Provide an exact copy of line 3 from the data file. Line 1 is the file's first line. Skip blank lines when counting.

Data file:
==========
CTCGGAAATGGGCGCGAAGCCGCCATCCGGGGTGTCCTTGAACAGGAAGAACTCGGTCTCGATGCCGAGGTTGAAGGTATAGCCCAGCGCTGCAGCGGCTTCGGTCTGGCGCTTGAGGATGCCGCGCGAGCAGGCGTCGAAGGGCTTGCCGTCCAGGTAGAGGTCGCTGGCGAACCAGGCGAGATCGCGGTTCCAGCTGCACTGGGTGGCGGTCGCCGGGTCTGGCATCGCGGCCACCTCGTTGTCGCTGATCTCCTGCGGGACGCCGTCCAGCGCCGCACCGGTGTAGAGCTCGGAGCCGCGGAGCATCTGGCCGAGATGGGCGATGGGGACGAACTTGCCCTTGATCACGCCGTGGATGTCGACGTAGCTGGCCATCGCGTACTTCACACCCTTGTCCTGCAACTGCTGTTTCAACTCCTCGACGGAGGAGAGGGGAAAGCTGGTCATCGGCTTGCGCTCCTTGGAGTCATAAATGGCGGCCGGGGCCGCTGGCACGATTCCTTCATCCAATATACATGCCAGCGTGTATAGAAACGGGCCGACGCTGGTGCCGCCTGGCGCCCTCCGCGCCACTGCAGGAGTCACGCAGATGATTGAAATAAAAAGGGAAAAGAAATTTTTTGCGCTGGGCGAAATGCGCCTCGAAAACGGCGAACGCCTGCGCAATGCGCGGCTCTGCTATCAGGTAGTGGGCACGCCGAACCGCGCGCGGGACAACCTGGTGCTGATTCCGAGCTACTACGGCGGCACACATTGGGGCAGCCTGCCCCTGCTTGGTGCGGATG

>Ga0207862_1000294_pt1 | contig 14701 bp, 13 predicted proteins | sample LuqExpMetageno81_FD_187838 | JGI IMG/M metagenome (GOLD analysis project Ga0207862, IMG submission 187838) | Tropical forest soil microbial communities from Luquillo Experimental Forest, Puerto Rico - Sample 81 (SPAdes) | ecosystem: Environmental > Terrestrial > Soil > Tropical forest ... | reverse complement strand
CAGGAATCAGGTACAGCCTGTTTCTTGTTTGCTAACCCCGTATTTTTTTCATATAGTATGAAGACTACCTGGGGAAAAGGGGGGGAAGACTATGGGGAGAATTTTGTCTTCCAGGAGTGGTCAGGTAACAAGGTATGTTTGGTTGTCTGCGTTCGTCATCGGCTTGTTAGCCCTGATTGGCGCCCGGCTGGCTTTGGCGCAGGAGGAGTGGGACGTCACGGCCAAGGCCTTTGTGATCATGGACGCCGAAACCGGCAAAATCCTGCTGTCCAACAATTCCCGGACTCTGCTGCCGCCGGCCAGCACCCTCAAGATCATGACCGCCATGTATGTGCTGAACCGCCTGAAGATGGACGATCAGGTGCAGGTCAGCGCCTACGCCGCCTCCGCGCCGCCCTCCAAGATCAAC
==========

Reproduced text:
CAGGAATCAGGTACAGCCTGTTTCTTGTTTGCTAACCCCGTATTTTTTTCATATAGTATGAAGACTACCTGGGGAAAAGGGGGGGAAGACTATGGGGAGAATTTTGTCTTCCAGGAGTGGTCAGGTAACAAGGTATGTTTGGTTGTCTGCGTTCGTCATCGGCTTGTTAGCCCTGATTGGCGCCCGGCTGGCTTTGGCGCAGGAGGAGTGGGACGTCACGGCCAAGGCCTTTGTGATCATGGACGCCGAAACCGGCAAAATCCTGCTGTCCAACAATTCCCGGACTCTGCTGCCGCCGGCCAGCACCCTCAAGATCATGACCGCCATGTATGTGCTGAACCGCCTGAAGATGGACGATCAGGTGCAGGTCAGCGCCTACGCCGCCTCCGCGCCGCCCTCCAAGATCAAC